(This post is part 2 in a series)


The White House Office of Management and Budget (OMB) has invited public comments on potential revisions to its 1997 standards. Currently, federal agencies are not required to count detailed data for Asian, Native Hawaiian and Pacific Islander Americans. In many cases, reporting by racial group can mask important differences among Asian and NHPI sub-groups. Thus, AAPI communities often remain misrepresented, under-funded, and left out of policy and program decisionmaking.

In order to address this problem, it is vital to address not only the consistent collection of disaggregated data, but also its reporting and accessibility.  Please consider joining the #CountMeIn campaign organized by a coalition of national AAPI organizations.

At AAPI Data, we seek to contribute to this conversation on federal data standards by illustrating the importance of AAPI data disaggregation. We do so in a series of blog posts this week focusing on particular outcomes, continuing with education.

Educational Attainment

The model minority stereotype often frames AAPIs in terms of their high educational attainment and advanced degrees. This notion is misguided and is driven by an incomplete picture of AAPI educational attainment. Among AAPIs  there is substantial variation between groups. Just 1 in 4 Burmese in the United States have a Bachelor’s degree or higher compared to about 3 in 4 Taiwanese and Indian Americans. On the other end of the education scale, nearly 62% of Bhutanese and 50% of Burmese in the United States lack a high school degree, outcomes that are worse than African Americans and Latinos.



Without access to disaggregated data, institutions and researchers will not be able to properly identify groups that are marginalized and underrepresented in higher education. Recently, states such as Oregon, Minnesota, and Washington have taken steps to collect and report disaggregated data to match census reporting categories. In California, the University of California and California State University systems have committed to releasing disaggregated education data, even though attempts to include education in a state data disaggregation bill stalled in 2016.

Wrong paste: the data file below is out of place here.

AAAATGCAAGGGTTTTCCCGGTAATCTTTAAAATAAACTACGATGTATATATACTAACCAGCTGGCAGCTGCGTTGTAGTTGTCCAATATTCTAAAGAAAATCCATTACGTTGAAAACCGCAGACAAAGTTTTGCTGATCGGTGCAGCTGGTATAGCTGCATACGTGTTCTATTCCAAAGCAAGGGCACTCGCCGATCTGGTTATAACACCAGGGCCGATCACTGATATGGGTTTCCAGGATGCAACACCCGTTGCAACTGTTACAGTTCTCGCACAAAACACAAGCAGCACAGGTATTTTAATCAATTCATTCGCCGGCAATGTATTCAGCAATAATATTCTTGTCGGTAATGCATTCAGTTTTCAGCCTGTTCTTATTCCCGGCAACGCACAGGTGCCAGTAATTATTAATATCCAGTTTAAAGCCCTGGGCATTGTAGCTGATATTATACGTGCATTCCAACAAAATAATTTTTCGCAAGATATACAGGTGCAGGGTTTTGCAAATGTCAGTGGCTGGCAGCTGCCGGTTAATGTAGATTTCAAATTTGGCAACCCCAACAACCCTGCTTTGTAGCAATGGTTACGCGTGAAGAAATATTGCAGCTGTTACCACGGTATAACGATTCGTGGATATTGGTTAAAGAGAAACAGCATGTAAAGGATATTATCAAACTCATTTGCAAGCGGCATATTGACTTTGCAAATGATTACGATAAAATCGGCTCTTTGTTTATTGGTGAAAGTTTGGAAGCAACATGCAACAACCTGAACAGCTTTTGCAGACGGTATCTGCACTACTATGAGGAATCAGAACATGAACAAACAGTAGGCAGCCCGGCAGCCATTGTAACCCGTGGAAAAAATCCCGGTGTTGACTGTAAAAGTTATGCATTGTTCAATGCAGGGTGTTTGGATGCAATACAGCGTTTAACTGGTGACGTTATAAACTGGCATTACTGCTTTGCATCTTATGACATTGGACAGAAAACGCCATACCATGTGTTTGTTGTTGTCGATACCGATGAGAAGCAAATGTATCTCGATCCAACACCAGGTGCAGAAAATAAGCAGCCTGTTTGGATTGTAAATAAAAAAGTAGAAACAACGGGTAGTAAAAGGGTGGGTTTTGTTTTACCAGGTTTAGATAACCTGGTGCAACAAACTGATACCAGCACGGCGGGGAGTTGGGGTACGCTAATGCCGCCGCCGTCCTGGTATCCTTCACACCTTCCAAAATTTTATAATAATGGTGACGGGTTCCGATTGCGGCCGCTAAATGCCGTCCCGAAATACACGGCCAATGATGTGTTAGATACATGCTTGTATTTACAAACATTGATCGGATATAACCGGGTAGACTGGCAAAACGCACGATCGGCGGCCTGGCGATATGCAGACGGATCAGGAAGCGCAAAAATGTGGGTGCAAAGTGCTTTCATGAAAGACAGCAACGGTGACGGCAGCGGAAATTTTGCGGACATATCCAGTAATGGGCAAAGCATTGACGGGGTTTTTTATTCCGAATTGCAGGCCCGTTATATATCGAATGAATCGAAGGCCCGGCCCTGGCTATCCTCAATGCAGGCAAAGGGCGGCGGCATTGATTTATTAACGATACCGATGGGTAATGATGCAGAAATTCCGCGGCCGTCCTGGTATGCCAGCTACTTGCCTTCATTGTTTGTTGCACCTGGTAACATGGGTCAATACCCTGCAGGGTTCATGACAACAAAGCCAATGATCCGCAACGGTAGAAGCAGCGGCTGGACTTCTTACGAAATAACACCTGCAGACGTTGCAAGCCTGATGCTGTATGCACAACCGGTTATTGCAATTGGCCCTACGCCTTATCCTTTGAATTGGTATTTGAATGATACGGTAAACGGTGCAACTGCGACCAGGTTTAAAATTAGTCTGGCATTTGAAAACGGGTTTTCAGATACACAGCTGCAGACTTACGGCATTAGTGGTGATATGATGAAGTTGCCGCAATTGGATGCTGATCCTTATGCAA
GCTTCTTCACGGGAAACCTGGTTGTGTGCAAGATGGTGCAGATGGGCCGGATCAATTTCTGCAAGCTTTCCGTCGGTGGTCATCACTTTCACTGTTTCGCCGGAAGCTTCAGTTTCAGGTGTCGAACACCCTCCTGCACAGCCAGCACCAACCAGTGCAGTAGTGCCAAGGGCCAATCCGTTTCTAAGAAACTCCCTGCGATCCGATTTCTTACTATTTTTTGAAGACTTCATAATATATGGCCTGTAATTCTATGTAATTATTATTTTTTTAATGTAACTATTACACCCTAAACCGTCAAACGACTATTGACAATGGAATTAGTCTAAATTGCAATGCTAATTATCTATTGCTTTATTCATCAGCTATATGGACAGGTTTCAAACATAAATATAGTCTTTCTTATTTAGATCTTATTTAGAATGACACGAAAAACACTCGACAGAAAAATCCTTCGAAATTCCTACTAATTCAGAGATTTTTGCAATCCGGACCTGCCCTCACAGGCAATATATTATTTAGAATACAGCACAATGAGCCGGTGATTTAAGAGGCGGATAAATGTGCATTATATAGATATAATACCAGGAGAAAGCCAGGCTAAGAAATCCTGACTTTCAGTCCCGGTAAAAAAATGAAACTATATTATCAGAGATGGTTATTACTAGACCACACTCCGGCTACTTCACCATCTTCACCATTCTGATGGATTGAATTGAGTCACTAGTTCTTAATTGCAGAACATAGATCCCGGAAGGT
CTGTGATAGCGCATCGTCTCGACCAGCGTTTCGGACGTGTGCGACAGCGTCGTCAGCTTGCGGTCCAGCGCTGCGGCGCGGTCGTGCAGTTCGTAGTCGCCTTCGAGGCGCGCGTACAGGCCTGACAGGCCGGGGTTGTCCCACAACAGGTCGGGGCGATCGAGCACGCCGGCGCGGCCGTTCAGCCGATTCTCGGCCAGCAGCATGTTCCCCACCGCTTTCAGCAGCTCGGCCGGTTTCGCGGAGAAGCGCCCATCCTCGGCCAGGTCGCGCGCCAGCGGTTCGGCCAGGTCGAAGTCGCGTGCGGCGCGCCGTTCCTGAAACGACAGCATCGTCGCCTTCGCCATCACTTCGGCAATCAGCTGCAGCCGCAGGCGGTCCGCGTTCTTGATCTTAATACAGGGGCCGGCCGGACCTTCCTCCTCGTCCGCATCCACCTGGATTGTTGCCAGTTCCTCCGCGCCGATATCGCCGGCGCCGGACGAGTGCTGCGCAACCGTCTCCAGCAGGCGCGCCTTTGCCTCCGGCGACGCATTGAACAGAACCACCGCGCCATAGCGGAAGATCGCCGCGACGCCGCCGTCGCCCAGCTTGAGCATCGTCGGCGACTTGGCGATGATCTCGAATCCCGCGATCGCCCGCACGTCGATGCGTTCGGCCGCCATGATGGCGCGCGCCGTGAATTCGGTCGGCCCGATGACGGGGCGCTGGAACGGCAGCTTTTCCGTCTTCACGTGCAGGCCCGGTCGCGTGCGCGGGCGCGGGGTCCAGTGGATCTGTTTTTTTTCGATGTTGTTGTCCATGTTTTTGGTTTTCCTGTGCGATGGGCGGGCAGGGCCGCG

One final note: the analyses above rely on microdata from the American Community Survey which is administered by the U.S. Census Bureau. We believe it is critical for the Census to continue collecting this data, expanding the number of detailed categories, and making the collection of detailed categories standard across federal datasets.  Finally, and perhaps most importantly, this data needs to be more user-friendly and publicly accessible, rather than being hidden under a maze of FactFinder tables or requiring statistical software and knowledge to work with individual-level microsample data.


References and Links:

For those interested in more detail about AAPI educational attainment please scroll below to find more estimates by race and detailed origin. The tables and graphs are based on the 2011-2015 ACS Public Use Microdata Sample which is available in CSV form here. Interested users can also download this data from IPUMS from the University of Minnesota.

Center for American Progress & AAPI Data collaborated on a series of reports on AAPIs, including one on Education, you can find the consolidated report here.

For more research and data on this topic, please visit our Education page at AAPI Data.

Please consider joining the AAPI #CountMeIn commenting campaign.


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